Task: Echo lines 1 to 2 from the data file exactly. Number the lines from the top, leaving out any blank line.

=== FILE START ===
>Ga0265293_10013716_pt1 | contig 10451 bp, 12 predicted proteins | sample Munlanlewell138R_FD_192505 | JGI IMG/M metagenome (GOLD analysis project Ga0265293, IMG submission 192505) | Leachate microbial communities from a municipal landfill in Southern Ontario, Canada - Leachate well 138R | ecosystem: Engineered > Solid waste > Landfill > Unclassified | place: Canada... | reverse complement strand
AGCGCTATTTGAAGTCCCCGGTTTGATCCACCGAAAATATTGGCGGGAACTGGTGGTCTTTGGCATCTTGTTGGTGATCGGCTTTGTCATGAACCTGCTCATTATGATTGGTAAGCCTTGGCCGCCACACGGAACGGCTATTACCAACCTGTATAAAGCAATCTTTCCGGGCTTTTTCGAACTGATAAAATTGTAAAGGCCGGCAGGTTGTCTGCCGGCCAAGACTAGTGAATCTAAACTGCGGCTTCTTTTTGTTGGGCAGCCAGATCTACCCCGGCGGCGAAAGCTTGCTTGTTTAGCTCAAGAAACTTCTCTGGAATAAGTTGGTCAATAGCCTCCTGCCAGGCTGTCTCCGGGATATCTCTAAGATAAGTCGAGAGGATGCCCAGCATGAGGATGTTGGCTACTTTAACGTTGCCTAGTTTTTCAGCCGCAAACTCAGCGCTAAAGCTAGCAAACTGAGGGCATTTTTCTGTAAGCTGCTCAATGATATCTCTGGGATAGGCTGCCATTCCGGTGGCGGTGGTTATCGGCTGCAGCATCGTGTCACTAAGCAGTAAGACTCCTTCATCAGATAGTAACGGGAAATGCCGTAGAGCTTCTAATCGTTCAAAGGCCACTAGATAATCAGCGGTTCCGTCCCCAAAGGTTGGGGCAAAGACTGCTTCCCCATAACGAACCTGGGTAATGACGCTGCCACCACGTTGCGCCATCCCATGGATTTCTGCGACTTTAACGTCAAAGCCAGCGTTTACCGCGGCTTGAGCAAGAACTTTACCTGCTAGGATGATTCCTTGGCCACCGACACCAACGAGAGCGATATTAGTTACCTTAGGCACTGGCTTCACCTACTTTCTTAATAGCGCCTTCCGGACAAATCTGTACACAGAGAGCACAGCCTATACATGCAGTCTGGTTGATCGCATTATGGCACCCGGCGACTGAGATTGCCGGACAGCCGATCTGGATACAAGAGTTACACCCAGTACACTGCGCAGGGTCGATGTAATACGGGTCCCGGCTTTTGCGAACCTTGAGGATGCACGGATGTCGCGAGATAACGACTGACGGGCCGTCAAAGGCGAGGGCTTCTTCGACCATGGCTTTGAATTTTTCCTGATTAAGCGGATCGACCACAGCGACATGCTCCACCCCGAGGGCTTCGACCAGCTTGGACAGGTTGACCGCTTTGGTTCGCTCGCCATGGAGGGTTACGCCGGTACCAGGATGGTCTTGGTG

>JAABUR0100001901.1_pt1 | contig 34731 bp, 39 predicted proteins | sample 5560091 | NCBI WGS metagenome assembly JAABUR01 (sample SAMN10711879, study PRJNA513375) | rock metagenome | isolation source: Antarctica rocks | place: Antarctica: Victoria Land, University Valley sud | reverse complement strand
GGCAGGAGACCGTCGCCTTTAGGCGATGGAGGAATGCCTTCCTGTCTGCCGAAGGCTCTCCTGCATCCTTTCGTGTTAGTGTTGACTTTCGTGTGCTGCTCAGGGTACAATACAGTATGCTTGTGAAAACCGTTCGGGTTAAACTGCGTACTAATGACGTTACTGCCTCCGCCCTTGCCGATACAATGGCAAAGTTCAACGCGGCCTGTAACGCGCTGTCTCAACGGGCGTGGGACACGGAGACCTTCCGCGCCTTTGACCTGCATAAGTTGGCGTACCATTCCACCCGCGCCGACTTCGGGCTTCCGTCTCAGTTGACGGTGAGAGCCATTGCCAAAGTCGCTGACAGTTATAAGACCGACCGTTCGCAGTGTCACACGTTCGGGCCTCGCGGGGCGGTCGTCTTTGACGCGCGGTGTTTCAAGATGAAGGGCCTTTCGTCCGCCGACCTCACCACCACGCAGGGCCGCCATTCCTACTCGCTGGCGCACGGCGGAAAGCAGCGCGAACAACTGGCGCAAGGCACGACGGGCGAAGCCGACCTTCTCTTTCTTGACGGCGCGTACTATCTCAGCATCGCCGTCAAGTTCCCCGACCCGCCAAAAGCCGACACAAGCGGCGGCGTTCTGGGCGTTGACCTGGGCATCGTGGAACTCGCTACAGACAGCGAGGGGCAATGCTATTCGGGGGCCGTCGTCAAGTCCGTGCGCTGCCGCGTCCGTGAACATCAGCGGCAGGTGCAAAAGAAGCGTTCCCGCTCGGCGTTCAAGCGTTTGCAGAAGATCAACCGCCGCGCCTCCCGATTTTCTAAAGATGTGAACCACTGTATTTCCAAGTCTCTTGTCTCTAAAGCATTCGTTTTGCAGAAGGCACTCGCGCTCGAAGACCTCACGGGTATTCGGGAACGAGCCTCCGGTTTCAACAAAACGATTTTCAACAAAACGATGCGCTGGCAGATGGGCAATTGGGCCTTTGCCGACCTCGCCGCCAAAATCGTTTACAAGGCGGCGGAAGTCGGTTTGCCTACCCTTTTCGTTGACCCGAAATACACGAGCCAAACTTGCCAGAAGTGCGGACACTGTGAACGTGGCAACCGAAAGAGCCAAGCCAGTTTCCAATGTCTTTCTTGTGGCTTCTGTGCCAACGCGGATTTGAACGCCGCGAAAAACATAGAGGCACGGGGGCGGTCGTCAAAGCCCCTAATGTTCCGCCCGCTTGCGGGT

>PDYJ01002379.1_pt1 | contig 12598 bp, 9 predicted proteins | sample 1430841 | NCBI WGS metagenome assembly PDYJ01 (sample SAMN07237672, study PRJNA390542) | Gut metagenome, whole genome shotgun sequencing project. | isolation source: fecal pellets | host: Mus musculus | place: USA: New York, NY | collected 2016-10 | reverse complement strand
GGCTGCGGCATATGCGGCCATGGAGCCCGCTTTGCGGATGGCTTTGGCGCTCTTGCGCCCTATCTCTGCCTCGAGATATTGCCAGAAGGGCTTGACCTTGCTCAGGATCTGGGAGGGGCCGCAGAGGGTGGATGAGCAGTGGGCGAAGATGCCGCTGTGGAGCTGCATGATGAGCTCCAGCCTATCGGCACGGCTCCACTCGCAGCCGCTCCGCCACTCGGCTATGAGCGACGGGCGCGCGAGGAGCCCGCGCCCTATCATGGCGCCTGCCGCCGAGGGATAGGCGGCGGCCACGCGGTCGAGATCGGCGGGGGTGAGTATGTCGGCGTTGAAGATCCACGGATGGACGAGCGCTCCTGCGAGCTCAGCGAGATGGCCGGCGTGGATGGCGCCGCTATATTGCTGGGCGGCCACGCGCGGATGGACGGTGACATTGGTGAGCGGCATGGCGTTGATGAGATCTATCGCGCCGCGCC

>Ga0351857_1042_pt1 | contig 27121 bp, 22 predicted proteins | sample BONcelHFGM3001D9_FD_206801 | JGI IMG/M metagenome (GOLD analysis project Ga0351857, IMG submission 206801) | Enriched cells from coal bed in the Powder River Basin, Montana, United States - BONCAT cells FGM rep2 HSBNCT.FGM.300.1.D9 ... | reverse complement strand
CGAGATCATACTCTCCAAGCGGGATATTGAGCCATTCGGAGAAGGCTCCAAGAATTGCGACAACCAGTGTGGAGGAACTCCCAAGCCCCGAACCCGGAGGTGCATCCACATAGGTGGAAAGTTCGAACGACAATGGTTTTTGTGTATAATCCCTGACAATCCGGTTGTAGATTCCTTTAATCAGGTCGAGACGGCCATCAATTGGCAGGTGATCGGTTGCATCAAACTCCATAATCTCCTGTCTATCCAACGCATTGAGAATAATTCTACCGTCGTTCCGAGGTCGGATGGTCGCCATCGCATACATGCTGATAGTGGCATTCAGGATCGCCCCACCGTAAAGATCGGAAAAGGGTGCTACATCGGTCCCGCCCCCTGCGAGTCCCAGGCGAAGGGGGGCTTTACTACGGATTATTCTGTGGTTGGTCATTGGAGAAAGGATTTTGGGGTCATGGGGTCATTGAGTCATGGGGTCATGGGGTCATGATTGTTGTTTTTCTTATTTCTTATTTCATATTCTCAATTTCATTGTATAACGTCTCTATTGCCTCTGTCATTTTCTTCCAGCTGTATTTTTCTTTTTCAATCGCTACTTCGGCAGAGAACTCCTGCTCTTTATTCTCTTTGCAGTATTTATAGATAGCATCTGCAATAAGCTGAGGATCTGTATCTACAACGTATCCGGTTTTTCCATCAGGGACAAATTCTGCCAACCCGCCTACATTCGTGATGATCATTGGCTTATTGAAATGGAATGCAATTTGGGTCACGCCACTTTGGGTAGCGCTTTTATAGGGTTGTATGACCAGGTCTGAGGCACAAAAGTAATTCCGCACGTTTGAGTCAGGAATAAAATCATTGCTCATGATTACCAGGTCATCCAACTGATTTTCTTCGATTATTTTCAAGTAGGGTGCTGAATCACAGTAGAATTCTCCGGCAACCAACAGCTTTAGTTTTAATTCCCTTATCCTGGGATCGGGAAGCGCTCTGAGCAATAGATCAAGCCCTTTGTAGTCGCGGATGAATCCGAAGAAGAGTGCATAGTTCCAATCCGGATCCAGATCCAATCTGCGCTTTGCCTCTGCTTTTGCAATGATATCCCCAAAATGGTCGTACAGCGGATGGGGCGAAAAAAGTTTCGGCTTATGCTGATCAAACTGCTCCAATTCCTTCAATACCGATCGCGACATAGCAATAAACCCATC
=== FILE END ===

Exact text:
>Ga0265293_10013716_pt1 | contig 10451 bp, 12 predicted proteins | sample Munlanlewell138R_FD_192505 | JGI IMG/M metagenome (GOLD analysis project Ga0265293, IMG submission 192505) | Leachate microbial communities from a municipal landfill in Southern Ontario, Canada - Leachate well 138R | ecosystem: Engineered > Solid waste > Landfill > Unclassified | place: Canada... | reverse complement strand
AGCGCTATTTGAAGTCCCCGGTTTGATCCACCGAAAATATTGGCGGGAACTGGTGGTCTTTGGCATCTTGTTGGTGATCGGCTTTGTCATGAACCTGCTCATTATGATTGGTAAGCCTTGGCCGCCACACGGAACGGCTATTACCAACCTGTATAAAGCAATCTTTCCGGGCTTTTTCGAACTGATAAAATTGTAAAGGCCGGCAGGTTGTCTGCCGGCCAAGACTAGTGAATCTAAACTGCGGCTTCTTTTTGTTGGGCAGCCAGATCTACCCCGGCGGCGAAAGCTTGCTTGTTTAGCTCAAGAAACTTCTCTGGAATAAGTTGGTCAATAGCCTCCTGCCAGGCTGTCTCCGGGATATCTCTAAGATAAGTCGAGAGGATGCCCAGCATGAGGATGTTGGCTACTTTAACGTTGCCTAGTTTTTCAGCCGCAAACTCAGCGCTAAAGCTAGCAAACTGAGGGCATTTTTCTGTAAGCTGCTCAATGATATCTCTGGGATAGGCTGCCATTCCGGTGGCGGTGGTTATCGGCTGCAGCATCGTGTCACTAAGCAGTAAGACTCCTTCATCAGATAGTAACGGGAAATGCCGTAGAGCTTCTAATCGTTCAAAGGCCACTAGATAATCAGCGGTTCCGTCCCCAAAGGTTGGGGCAAAGACTGCTTCCCCATAACGAACCTGGGTAATGACGCTGCCACCACGTTGCGCCATCCCATGGATTTCTGCGACTTTAACGTCAAAGCCAGCGTTTACCGCGGCTTGAGCAAGAACTTTACCTGCTAGGATGATTCCTTGGCCACCGACACCAACGAGAGCGATATTAGTTACCTTAGGCACTGGCTTCACCTACTTTCTTAATAGCGCCTTCCGGACAAATCTGTACACAGAGAGCACAGCCTATACATGCAGTCTGGTTGATCGCATTATGGCACCCGGCGACTGAGATTGCCGGACAGCCGATCTGGATACAAGAGTTACACCCAGTACACTGCGCAGGGTCGATGTAATACGGGTCCCGGCTTTTGCGAACCTTGAGGATGCACGGATGTCGCGAGATAACGACTGACGGGCCGTCAAAGGCGAGGGCTTCTTCGACCATGGCTTTGAATTTTTCCTGATTAAGCGGATCGACCACAGCGACATGCTCCACCCCGAGGGCTTCGACCAGCTTGGACAGGTTGACCGCTTTGGTTCGCTCGCCATGGAGGGTTACGCCGGTACCAGGATGGTCTTGGTG